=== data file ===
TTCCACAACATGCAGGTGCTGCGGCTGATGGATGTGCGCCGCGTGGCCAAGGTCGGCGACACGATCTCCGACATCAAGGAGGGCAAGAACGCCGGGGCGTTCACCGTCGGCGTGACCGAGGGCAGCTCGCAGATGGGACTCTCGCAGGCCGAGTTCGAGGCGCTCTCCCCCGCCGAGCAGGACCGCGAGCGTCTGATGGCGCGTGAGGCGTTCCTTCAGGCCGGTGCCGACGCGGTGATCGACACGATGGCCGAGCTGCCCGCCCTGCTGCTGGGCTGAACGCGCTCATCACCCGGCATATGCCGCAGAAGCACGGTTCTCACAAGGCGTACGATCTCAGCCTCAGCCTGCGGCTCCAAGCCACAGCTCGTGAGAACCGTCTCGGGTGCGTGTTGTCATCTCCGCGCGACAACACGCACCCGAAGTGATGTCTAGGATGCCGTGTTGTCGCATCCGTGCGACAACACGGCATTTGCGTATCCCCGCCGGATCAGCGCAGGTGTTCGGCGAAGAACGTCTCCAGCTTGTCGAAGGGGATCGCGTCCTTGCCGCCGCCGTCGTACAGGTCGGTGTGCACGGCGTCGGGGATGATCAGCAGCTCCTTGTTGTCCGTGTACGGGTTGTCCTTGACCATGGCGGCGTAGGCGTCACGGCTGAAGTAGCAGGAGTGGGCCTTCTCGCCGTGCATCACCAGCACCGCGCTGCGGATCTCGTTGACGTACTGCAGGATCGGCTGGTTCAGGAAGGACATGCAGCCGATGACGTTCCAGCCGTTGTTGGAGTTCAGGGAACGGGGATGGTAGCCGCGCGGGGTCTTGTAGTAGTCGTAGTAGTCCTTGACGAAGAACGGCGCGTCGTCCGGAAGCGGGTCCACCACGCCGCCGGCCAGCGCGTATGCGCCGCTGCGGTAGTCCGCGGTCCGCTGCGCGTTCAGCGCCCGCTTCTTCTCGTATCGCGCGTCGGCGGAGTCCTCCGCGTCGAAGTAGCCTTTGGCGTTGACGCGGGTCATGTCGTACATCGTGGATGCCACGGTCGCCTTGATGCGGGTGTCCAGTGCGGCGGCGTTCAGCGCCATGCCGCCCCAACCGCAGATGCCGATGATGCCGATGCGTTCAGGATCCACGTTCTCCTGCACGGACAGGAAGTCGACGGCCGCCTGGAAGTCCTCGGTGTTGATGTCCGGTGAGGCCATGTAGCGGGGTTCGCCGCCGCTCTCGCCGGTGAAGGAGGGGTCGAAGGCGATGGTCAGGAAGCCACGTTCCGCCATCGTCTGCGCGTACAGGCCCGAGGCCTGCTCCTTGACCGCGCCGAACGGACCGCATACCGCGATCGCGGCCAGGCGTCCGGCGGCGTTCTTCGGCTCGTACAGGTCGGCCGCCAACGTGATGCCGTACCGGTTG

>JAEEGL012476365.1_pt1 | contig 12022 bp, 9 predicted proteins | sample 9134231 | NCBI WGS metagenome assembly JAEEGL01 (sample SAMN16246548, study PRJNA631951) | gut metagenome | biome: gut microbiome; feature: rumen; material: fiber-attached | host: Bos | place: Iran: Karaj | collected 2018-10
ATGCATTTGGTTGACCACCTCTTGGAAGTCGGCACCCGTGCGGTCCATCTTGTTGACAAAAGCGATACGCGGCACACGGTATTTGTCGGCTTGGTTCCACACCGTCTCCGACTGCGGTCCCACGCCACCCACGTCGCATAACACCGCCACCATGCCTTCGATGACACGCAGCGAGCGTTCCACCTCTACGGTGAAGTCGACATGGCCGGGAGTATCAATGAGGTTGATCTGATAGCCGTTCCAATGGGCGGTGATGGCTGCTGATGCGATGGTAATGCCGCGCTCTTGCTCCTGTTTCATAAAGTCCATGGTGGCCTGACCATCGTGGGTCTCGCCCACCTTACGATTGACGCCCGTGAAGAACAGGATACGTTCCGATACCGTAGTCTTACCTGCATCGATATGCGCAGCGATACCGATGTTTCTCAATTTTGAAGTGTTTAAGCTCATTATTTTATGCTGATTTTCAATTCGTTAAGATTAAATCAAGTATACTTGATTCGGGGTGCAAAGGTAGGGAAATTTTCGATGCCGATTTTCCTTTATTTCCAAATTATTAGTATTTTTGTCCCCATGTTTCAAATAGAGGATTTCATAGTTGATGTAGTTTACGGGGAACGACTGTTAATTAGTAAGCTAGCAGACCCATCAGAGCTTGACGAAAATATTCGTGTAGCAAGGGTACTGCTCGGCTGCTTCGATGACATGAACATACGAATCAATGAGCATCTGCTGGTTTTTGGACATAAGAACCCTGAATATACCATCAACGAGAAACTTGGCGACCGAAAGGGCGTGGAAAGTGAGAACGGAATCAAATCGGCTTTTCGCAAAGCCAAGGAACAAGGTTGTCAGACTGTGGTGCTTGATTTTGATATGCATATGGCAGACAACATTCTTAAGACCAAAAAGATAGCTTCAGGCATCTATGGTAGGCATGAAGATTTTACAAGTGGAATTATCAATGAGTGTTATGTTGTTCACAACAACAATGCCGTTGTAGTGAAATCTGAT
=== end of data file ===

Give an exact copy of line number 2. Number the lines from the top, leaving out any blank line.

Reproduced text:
>JAEEGL012476365.1_pt1 | contig 12022 bp, 9 predicted proteins | sample 9134231 | NCBI WGS metagenome assembly JAEEGL01 (sample SAMN16246548, study PRJNA631951) | gut metagenome | biome: gut microbiome; feature: rumen; material: fiber-attached | host: Bos | place: Iran: Karaj | collected 2018-10